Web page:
“We’ve been working on this since 2003 in human subjects,” Chris Fields, vice president of scientific affairs for Applied Food Sciences, told NutraIngredients-USA. “One of the first things we did was a glucose inhibition study and we saw some really interesting things.”
“As we went proceeded through the clinical evolution we realized that a lot of the subjects that were taking the extract for blood glucose management were also having some benefits of weight loss. And the weight loss was specifically from body composition changes and they were actually experiencing some changes in the amount of fat they were storing and metabolizing,” she said.
After getting intrigued about the weight loss benefits, Fields said, the company investigated further, conducting a longer-term, randomized, placebo-controlled cross-over study in which the subjects acted as their own controls, to try to better account for the wide variability in how subjects tend to respond in weight loss study. The study included placebo, low dose and high dose phases and washout phases between the phases. The study showed an average weight loss of about 17 pounds in 22 weeks.
The main active ingredient, chlorogenic acid, is present in brewed coffee, Fields said. But as a member of the polyphenol family, it is sensitive to temperature. The roasting process destroys much of it, and what’s left can end up altered into less bioactive forms, she said. A Brazilian study confirmed the bioavailability of chlorogenic acids when derived from green (unroasted) coffee beans.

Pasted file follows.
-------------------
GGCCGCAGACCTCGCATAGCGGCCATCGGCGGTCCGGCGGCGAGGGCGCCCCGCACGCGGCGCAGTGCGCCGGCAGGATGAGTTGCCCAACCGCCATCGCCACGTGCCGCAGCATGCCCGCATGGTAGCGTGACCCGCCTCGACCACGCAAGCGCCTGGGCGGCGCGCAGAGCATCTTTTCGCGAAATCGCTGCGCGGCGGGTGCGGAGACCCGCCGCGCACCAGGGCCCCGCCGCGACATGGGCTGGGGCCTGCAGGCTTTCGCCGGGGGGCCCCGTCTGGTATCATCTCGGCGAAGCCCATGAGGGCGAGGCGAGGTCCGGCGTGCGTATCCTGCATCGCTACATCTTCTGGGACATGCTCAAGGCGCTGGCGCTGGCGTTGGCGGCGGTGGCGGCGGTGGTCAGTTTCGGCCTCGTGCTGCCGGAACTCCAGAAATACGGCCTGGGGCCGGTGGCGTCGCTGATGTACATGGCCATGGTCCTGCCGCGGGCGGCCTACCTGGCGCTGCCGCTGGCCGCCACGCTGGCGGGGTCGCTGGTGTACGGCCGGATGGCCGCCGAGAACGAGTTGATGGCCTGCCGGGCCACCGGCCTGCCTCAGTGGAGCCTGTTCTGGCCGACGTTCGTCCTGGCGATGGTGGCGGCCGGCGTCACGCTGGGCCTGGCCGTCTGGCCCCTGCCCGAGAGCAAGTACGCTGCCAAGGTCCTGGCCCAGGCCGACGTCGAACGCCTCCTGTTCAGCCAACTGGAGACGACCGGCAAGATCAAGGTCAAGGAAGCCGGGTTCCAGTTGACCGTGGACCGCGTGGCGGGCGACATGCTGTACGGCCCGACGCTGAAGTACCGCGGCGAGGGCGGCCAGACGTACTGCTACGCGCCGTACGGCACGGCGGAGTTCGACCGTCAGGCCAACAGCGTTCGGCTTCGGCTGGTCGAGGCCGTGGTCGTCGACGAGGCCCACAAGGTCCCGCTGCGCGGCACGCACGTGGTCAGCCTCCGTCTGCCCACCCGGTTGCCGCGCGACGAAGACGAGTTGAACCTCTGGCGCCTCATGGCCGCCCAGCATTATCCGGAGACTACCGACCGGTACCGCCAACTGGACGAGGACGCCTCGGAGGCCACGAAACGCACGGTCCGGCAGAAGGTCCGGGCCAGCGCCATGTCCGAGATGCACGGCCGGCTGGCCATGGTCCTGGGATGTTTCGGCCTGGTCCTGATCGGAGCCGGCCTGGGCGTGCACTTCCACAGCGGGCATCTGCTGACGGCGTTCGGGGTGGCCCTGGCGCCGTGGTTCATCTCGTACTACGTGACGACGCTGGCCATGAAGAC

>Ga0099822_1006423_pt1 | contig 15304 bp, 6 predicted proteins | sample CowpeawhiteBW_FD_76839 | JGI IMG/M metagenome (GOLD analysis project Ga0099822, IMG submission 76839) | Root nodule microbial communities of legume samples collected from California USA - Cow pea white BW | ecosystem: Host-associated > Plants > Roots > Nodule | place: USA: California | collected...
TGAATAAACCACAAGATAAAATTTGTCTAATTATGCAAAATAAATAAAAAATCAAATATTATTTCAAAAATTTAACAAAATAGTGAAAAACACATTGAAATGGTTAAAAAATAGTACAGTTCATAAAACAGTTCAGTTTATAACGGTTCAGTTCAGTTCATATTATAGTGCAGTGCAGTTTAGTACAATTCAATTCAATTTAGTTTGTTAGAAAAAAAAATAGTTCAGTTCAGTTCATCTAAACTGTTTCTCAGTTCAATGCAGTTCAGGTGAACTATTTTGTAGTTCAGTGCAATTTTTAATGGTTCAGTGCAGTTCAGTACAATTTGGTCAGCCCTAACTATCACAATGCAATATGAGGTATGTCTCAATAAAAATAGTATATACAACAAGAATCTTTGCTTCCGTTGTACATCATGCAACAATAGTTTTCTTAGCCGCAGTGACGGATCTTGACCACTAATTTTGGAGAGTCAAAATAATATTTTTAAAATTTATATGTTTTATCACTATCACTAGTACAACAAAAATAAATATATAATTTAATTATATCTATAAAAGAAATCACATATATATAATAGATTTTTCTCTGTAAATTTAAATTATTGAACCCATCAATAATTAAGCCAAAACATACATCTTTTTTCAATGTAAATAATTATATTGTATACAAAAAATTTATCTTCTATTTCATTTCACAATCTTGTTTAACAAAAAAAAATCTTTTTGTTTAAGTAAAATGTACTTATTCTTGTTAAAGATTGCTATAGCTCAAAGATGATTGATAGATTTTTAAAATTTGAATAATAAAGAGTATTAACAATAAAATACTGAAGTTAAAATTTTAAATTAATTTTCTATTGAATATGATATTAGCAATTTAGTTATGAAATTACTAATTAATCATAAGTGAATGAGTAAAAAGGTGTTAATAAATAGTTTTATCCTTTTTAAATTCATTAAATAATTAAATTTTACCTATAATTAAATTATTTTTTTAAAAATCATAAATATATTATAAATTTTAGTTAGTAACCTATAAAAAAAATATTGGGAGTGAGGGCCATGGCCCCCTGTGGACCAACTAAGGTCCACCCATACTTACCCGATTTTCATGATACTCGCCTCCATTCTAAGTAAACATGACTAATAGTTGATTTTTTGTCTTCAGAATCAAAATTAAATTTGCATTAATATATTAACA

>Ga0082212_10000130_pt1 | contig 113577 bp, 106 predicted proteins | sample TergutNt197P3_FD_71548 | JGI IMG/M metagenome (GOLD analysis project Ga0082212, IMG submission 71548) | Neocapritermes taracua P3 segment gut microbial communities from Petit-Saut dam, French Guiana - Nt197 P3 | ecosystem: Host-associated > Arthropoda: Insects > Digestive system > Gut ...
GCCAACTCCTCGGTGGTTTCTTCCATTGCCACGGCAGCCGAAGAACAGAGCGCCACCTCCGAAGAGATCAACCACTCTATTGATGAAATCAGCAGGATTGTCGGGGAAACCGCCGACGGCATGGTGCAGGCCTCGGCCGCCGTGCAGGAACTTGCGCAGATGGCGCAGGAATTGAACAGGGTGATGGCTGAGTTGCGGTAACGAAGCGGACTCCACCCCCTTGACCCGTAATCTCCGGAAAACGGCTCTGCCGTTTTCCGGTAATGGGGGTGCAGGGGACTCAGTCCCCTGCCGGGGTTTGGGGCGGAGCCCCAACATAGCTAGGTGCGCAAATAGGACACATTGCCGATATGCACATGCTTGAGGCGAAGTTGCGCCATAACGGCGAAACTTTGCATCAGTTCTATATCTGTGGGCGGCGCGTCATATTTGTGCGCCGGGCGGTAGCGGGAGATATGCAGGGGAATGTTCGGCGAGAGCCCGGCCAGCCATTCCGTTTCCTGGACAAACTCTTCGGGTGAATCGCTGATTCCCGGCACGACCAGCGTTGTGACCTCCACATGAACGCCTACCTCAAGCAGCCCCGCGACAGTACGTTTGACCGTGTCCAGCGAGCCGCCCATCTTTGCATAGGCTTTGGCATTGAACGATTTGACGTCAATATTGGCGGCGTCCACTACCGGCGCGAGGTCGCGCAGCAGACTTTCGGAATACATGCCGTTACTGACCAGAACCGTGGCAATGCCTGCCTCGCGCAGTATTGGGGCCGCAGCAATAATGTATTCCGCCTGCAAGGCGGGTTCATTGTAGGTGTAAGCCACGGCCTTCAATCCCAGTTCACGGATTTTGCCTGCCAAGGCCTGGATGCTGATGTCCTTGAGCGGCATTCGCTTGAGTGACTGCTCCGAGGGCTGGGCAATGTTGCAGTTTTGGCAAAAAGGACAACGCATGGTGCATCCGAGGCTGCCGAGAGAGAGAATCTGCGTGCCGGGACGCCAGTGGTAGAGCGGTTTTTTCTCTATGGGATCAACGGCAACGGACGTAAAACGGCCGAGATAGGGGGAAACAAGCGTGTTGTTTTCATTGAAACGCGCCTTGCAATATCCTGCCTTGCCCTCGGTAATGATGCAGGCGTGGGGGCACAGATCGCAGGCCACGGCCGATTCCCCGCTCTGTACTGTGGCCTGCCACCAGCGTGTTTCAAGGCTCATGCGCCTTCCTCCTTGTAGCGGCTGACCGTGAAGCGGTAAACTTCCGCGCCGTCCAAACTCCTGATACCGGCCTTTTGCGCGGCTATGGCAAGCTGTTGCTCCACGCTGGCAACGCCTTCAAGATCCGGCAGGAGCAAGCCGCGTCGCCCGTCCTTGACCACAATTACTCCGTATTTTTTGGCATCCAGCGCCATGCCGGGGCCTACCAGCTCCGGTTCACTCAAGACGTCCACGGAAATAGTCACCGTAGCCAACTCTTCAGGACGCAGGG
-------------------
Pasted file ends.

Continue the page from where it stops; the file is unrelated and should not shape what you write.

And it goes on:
Broad array of active acids
The term chlorogenic acid is a bit of a misnomer, Fields said. There are a number of different acid constituents, she said, which function together in an as yet unidentified way to achieve the observered results. Also unknown is the precise method of action by which these chlorogenic acids affect weight loss and body composition in humans.
That’s why it’s critical, she said, for formulators to use a high quality green coffee bean extract that includes all of the fractions in order to be able to back up label claims. There are a plethora of me-too products on the market, she said, using inferior extracts. “They just spike it with the 5-isomer,” Fields said, to give the appearance of greater potency.
CGA, Svetol mentioned by name
The Dr. Oz producers conducted their own investigation of green coffee bean prior to the airing of the green coffee bean segment. A posting on the show’s website that accompanied the video release recommended two green coffee bean ingredients by name, GCA, the brand name of Austin, TX-based Applied Foods’ green coffee bean extract, and Svetol, the extract manufactured by French supplier Naturex. Oz does not promote specific products, the show’s producers state. But in this case, the show recommended that consumers look for one of those two names on the label to make sure that what they are taking matches what has been studied.
“Naturex is the only other one who has actually done any work,” Fields said.
Naturex has eight studies connected with their ingredient, the company says, and controls the production from the field, where a specific coffee species is chosen, through the extraction process to the finished ingredient.